A: The Department of Health and Human Services (DHHS) categorises reported cases of COVID-19 using residential address provided upon case notification. No geographic data point is plotted when a residential address is not provided; or when the provided residential address corresponds to an overseas/interstate location. However, these cases remain within the borders of Victoria, and are included in state-level totalled statistics.
Q: How are 'new cases' determined?
A: The total number of new cases (as presented in the summary panel) is calculated as the daily change in total confirmed COVID cases, adjusted for the DHHS' retrospective reclassifications of the previous day's figures due to erroneous duplication of notified cases. On a per-LGA basis, 'new cases' figures are calculated as the net daily change in confirmed COVID cases, and are not adjusted for retrospective reclassifications unless these relcassifications result in negative daily counts. These are set to zero for ease of interpretability.
Q: Why doesn't the 'Change (24 hrs)' figure match between active and confirmed layers for a given LGA?
A: The 'confirmed cases' measure should be thought of as a running total of all COVID cases recorded. When a COVID-affected citizen recovers, the total number of active cases decreases for the corresponding LGA, however the total number of confirmed cases remains unchanged. This leads to discrepancies between the 24-hour change figures for a given LGA across active and confirmed layers.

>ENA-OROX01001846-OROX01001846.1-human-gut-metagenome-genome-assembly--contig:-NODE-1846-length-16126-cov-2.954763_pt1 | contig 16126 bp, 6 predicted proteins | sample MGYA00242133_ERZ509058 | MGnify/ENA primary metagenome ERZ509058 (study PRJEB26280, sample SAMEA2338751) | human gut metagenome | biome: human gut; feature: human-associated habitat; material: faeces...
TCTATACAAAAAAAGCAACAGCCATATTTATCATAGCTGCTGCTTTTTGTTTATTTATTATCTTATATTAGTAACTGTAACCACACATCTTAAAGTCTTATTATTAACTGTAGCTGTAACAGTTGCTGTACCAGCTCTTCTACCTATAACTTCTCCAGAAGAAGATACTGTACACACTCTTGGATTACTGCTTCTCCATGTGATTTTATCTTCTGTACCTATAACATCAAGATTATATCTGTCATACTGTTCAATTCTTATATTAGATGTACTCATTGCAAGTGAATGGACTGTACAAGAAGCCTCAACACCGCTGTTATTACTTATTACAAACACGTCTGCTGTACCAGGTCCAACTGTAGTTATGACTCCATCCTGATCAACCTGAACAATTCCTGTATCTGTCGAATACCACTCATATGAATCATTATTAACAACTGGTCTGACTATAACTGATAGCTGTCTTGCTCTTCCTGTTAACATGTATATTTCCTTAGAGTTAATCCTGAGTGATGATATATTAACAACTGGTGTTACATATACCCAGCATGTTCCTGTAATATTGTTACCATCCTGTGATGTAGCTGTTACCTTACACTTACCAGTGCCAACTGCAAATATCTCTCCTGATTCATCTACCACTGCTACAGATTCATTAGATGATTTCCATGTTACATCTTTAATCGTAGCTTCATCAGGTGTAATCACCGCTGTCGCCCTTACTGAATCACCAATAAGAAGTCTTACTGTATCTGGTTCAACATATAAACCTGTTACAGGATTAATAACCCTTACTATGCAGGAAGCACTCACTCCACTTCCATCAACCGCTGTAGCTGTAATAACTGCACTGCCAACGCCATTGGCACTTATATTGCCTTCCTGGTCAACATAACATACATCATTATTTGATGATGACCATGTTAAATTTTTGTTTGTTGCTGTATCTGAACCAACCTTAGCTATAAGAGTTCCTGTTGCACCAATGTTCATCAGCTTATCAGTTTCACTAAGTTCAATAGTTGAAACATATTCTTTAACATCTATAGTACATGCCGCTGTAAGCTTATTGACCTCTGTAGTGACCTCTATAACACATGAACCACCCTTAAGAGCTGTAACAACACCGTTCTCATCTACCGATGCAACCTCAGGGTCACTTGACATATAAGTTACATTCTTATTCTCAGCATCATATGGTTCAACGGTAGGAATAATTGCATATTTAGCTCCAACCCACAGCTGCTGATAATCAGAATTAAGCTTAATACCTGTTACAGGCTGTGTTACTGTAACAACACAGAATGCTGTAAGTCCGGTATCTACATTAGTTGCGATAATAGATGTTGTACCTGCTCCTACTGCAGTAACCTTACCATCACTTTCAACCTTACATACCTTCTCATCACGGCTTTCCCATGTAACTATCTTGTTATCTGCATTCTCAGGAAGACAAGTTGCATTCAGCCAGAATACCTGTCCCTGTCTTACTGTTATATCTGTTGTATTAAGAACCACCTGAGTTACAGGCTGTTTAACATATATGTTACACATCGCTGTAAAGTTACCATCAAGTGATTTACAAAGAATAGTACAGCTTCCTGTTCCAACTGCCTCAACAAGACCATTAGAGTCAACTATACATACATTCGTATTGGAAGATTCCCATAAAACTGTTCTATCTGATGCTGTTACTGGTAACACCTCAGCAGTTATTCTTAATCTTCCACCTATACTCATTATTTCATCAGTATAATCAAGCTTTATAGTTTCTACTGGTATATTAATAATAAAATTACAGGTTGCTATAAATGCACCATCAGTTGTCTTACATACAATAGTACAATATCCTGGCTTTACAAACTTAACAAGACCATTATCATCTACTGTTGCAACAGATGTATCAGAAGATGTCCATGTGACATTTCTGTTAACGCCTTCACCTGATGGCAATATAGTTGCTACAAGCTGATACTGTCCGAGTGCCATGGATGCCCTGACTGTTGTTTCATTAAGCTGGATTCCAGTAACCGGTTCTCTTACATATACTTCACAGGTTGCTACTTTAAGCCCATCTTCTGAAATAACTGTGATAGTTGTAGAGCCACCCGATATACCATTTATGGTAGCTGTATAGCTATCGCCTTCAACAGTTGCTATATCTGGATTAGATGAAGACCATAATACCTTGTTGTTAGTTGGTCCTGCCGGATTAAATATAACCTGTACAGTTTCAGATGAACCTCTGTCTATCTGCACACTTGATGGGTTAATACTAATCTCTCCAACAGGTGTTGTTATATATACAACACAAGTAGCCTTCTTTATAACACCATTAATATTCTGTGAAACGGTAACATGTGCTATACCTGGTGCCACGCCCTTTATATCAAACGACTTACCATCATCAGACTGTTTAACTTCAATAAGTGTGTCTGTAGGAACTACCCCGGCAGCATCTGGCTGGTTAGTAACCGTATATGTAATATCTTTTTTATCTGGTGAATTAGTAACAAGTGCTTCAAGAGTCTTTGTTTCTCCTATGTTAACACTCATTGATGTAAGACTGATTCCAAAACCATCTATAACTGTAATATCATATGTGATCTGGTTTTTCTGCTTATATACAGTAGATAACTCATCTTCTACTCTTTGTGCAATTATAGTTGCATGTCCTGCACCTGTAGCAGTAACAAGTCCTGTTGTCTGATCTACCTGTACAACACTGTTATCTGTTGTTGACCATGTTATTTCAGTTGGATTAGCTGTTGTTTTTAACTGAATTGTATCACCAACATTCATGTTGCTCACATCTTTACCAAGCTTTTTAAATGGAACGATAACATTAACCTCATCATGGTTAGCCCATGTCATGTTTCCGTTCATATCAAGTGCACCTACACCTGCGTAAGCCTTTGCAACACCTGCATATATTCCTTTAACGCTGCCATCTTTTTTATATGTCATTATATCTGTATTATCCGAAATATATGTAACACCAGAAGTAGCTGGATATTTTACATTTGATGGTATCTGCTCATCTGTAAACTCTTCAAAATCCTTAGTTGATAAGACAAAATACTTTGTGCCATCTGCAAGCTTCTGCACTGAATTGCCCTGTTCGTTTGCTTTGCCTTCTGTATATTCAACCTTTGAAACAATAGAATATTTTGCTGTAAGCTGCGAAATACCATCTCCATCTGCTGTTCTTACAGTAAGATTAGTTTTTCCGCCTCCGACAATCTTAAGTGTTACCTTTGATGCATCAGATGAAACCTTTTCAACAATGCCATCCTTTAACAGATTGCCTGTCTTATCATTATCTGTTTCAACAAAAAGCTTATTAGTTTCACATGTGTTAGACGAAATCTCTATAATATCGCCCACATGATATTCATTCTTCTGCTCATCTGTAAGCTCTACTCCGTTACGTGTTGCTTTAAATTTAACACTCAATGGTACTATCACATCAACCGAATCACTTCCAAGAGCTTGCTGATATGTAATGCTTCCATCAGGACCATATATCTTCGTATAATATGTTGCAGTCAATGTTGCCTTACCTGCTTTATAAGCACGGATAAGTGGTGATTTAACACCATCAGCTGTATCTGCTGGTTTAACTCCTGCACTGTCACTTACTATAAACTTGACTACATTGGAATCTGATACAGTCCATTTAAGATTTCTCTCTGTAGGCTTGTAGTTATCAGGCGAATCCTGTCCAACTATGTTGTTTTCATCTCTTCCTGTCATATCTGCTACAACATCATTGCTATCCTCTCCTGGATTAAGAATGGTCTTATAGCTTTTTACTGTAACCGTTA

Q: What does a negative 'Change (24 hrs)' figure imply with reference to confirmed cases?
A: Each day, the Department of Health and Human Services (DHHS) adjust for erroneous duplication of recorded cases by reclassifying a proportion of new cases announced in their previous media release. In this context, a negative 24-hour change figure implies that the number of reclassifications in the previous 24 hours exceeds the number of new cases recorded in the previous 24 hours.
Q: What data is used to calculate population metrics?
A: Population metrics are calculated based on estimated resident population (ERP) as at 30 June 2019, as reported by the Australian Bureau of Statistics (ABS). You may access the relevant ERP report here.
Q: What does the pink/purple shading represent?
A: Pink/purple shading is unrelated to COVID data, and comes from a cosmetic overlay that reflects varying levels of foliage.